Objection 1: It would seem that the two species of justice are unsuitably assigned, viz. distributive and commutative. That which is hurtful to the many cannot be a species of justice, since justice is directed to the common good. Now it is hurtful to the common good of the many, if the goods of the community are distributed among many, both because the goods of the community would be exhausted, and because the morals of men would be corrupted. For Tully says (De Offic. ii, 15): |He who receives becomes worse, and the more ready to expect that he will receive again.| Therefore distribution does not belong to any species of justice.
Objection 2: Further, the act of justice is to render to each one what is his own, as stated above (Q, A). But when things are distributed, a man does not receive what was his, but becomes possessed of something which belonged to the community. Therefore this does not pertain to justice.
Objection 3: Further, justice is not only in the sovereign, but also in the subject, as stated above (Q, A). But it belongs exclusively to the sovereign to distribute. Therefore distribution does not always belong to justice.
Objection 4: Further, |Distributive justice regards common goods| (Ethic. v, 4). Now matters regarding the community pertain to legal justice. Therefore distributive justice is a part, not of particular, but of legal justice.
Objection 5: Further, unity or multitude do not change the species of a virtue. Now commutative justice consists in rendering something to one person, while distributive justice consists in giving something to many. Therefore they are not different species of justice.
On the contrary, The Philosopher assigns two parts to justice and says (Ethic. v, 2) that |one directs distributions, the other, commutations.|
I answer that, As stated above (Q, AA,8), particular justice is directed to the private individual, who is compared to the community as a part to the whole. Now a twofold order may be considered in relation to a part. In the first place there is the order of one part to another, to which corresponds the order of one private individual to another. This order is directed by commutative justice, which is concerned about the mutual dealings between two persons. In the second place there is the order of the whole towards the parts, to which corresponds the order of that which belongs to the community in relation to each single person. This order is directed by distributive justice, which distributes common goods proportionately. Hence there are two species of justice, distributive and commutative.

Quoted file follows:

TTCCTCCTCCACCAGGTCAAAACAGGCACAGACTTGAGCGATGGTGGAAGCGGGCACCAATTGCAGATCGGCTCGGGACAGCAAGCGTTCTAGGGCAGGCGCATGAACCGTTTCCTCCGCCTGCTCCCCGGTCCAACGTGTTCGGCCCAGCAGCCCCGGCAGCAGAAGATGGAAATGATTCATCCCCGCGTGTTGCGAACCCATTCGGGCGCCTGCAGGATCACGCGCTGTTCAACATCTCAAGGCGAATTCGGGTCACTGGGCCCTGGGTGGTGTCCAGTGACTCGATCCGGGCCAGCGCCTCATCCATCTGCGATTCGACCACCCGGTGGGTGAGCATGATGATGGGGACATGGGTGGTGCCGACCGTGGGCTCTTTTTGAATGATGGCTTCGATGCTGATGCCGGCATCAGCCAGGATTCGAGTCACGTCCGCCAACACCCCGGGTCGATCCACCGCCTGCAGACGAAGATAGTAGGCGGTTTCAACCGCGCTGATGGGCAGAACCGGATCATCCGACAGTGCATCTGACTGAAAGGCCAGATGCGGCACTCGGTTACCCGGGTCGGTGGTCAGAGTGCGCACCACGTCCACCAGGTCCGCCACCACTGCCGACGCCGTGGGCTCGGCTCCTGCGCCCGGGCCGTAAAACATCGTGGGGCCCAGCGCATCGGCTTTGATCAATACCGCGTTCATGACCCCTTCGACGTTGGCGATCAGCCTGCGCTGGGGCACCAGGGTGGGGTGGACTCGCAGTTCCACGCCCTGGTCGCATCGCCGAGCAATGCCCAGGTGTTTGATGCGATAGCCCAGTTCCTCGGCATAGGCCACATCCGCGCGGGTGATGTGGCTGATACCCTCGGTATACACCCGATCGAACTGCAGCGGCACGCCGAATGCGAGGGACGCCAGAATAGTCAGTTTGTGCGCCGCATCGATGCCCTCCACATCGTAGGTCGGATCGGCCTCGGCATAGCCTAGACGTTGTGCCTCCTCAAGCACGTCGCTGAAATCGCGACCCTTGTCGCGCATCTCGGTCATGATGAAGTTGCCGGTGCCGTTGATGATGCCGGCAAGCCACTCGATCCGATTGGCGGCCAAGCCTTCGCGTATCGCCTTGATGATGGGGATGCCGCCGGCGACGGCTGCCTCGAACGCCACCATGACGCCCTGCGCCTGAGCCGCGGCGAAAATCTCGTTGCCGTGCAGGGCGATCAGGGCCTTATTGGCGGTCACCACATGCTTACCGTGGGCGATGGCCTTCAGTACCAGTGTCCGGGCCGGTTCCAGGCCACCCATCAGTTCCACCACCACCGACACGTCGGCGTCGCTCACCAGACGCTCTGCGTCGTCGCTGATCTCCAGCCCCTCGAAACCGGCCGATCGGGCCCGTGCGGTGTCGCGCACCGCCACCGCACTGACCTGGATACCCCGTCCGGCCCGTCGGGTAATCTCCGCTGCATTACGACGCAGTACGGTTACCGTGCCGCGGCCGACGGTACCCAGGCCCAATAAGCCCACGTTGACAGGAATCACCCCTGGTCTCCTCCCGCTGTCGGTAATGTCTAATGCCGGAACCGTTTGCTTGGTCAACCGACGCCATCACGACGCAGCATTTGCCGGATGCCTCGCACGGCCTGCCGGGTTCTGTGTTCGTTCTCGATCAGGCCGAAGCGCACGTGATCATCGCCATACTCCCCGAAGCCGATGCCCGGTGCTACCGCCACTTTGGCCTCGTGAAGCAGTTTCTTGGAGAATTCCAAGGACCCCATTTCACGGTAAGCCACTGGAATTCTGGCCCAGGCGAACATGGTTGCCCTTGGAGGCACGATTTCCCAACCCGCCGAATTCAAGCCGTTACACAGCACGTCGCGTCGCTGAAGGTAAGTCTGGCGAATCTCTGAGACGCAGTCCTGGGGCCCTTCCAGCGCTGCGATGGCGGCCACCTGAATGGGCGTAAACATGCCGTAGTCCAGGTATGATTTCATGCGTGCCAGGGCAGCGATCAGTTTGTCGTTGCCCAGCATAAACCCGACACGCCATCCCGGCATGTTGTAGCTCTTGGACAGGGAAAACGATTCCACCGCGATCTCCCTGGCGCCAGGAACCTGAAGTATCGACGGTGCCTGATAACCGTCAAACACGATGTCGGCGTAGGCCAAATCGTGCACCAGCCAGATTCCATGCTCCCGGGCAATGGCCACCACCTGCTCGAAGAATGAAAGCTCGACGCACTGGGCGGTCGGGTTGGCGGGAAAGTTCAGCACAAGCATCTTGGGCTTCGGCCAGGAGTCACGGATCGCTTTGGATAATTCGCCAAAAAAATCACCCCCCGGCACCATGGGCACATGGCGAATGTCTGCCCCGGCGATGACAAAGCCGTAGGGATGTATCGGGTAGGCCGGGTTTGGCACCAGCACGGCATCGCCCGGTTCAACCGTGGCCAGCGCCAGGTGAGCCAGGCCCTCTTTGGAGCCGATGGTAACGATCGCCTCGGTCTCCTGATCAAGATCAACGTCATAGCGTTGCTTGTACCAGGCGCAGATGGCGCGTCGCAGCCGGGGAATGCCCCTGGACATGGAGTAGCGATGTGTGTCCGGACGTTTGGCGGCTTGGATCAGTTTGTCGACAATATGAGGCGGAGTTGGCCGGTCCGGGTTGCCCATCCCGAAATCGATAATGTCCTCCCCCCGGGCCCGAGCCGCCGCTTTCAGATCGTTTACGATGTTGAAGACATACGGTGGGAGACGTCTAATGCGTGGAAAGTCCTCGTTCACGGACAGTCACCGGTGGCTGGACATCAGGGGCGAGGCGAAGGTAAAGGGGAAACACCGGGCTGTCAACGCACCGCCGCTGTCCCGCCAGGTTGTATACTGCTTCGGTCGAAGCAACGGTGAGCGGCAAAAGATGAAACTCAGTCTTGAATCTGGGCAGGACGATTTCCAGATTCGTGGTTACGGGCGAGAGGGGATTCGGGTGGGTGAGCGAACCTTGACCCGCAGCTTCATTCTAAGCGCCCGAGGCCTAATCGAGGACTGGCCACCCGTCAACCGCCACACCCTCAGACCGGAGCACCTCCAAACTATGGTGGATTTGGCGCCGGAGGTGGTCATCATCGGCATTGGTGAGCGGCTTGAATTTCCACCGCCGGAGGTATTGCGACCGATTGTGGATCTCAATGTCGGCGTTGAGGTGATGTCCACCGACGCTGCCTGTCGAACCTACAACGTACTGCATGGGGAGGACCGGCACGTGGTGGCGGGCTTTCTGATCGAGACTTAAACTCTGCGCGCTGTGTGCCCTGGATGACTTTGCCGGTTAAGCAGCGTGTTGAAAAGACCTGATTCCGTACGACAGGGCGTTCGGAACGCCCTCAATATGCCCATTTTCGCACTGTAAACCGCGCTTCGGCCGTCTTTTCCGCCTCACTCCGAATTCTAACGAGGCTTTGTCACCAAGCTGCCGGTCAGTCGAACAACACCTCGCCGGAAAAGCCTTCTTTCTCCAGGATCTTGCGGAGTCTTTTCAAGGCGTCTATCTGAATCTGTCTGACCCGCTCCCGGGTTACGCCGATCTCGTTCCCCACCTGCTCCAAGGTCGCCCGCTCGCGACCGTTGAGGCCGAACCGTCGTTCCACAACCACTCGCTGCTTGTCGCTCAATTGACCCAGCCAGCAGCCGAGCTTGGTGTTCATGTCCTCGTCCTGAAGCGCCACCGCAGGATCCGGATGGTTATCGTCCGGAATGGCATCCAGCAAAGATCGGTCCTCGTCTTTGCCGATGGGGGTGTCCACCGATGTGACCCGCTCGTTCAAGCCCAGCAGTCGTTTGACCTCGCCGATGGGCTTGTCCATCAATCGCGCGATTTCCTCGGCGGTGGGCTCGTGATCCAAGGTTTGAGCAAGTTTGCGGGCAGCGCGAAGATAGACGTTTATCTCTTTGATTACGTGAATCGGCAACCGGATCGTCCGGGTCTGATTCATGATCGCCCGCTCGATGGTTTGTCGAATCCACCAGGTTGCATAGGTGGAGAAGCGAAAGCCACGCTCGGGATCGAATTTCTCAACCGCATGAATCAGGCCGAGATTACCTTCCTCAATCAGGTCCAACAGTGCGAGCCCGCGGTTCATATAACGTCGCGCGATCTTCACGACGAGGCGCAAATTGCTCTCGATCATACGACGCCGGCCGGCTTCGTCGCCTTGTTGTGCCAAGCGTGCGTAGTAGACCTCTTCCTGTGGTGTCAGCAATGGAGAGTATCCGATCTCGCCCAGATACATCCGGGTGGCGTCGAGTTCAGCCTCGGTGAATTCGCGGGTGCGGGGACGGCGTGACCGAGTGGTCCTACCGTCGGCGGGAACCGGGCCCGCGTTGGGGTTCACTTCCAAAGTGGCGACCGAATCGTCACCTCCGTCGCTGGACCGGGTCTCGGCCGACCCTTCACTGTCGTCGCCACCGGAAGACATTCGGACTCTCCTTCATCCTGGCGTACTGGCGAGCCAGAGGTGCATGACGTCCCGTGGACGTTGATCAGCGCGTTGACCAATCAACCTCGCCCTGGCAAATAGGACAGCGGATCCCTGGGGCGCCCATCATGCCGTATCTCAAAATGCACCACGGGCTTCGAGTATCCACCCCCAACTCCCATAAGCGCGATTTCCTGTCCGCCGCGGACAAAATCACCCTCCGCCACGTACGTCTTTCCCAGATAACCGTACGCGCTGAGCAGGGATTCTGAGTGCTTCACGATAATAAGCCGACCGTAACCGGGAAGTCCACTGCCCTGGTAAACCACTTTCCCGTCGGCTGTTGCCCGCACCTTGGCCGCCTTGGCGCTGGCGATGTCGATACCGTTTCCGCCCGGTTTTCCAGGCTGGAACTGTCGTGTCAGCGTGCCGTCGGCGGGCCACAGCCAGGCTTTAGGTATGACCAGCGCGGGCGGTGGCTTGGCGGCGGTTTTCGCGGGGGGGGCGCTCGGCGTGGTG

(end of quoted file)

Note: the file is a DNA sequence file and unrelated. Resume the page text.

Reply to Objection 1: Just as a private individual is praised for moderation in his bounty, and blamed for excess therein, so too ought moderation to be observed in the distribution of common goods, wherein distributive justice directs.
Reply to Objection 2: Even as part and whole are somewhat the same, so too that which pertains to the whole, pertains somewhat to the part also: so that when the goods of the community are distributed among a number of individuals each one receives that which, in a way, is his own.
Reply to Objection 3: The act of distributing the goods of the community, belongs to none but those who exercise authority over those goods; and yet distributive justice is also in the subjects to whom those goods are distributed in so far as they are contented by a just distribution. Moreover distribution of common goods is sometimes made not to the state but to the members of a family, and such distribution can be made by authority of a private individual.
Reply to Objection 4: Movement takes its species from the term |whereunto.| Hence it belongs to legal justice to direct to the common good those matters which concern private individuals: whereas on the contrary it belongs to particular justice to direct the common good to particular individuals by way of distribution.
Reply to Objection 5: Distributive and commutative justice differ not only in respect of unity and multitude, but also in respect of different kinds of due: because common property is due to an individual in one way, and his personal property in another way.